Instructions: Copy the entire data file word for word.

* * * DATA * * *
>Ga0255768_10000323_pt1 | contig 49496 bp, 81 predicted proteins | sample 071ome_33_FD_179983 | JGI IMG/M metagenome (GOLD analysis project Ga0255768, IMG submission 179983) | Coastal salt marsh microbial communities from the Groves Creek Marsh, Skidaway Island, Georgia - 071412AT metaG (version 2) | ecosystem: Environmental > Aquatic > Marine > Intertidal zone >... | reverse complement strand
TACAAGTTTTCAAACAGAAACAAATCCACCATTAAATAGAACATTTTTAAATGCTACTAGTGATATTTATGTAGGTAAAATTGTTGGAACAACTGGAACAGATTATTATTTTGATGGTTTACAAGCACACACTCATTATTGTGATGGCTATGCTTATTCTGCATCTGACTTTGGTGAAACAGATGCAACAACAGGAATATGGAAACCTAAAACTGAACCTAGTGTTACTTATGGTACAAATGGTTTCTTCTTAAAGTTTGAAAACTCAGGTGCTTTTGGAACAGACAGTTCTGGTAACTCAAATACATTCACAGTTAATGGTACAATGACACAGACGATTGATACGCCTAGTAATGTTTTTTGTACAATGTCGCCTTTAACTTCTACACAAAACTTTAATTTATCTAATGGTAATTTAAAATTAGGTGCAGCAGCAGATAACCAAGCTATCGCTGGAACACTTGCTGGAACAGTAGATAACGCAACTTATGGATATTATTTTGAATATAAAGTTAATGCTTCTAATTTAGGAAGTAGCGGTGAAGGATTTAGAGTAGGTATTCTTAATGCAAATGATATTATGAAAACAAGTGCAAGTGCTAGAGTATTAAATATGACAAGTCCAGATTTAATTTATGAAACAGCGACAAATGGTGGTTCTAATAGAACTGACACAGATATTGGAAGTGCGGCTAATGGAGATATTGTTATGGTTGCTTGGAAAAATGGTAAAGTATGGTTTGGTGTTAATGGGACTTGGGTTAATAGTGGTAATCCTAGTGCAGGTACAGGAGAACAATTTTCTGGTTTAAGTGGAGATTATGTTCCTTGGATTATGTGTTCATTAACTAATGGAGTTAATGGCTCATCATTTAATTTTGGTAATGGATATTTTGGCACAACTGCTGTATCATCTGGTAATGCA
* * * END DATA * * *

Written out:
>Ga0255768_10000323_pt1 | contig 49496 bp, 81 predicted proteins | sample 071ome_33_FD_179983 | JGI IMG/M metagenome (GOLD analysis project Ga0255768, IMG submission 179983) | Coastal salt marsh microbial communities from the Groves Creek Marsh, Skidaway Island, Georgia - 071412AT metaG (version 2) | ecosystem: Environmental > Aquatic > Marine > Intertidal zone >... | reverse complement strand
TACAAGTTTTCAAACAGAAACAAATCCACCATTAAATAGAACATTTTTAAATGCTACTAGTGATATTTATGTAGGTAAAATTGTTGGAACAACTGGAACAGATTATTATTTTGATGGTTTACAAGCACACACTCATTATTGTGATGGCTATGCTTATTCTGCATCTGACTTTGGTGAAACAGATGCAACAACAGGAATATGGAAACCTAAAACTGAACCTAGTGTTACTTATGGTACAAATGGTTTCTTCTTAAAGTTTGAAAACTCAGGTGCTTTTGGAACAGACAGTTCTGGTAACTCAAATACATTCACAGTTAATGGTACAATGACACAGACGATTGATACGCCTAGTAATGTTTTTTGTACAATGTCGCCTTTAACTTCTACACAAAACTTTAATTTATCTAATGGTAATTTAAAATTAGGTGCAGCAGCAGATAACCAAGCTATCGCTGGAACACTTGCTGGAACAGTAGATAACGCAACTTATGGATATTATTTTGAATATAAAGTTAATGCTTCTAATTTAGGAAGTAGCGGTGAAGGATTTAGAGTAGGTATTCTTAATGCAAATGATATTATGAAAACAAGTGCAAGTGCTAGAGTATTAAATATGACAAGTCCAGATTTAATTTATGAAACAGCGACAAATGGTGGTTCTAATAGAACTGACACAGATATTGGAAGTGCGGCTAATGGAGATATTGTTATGGTTGCTTGGAAAAATGGTAAAGTATGGTTTGGTGTTAATGGGACTTGGGTTAATAGTGGTAATCCTAGTGCAGGTACAGGAGAACAATTTTCTGGTTTAAGTGGAGATTATGTTCCTTGGATTATGTGTTCATTAACTAATGGAGTTAATGGCTCATCATTTAATTTTGGTAATGGATATTTTGGCACAACTGCTGTATCATCTGGTAATGCA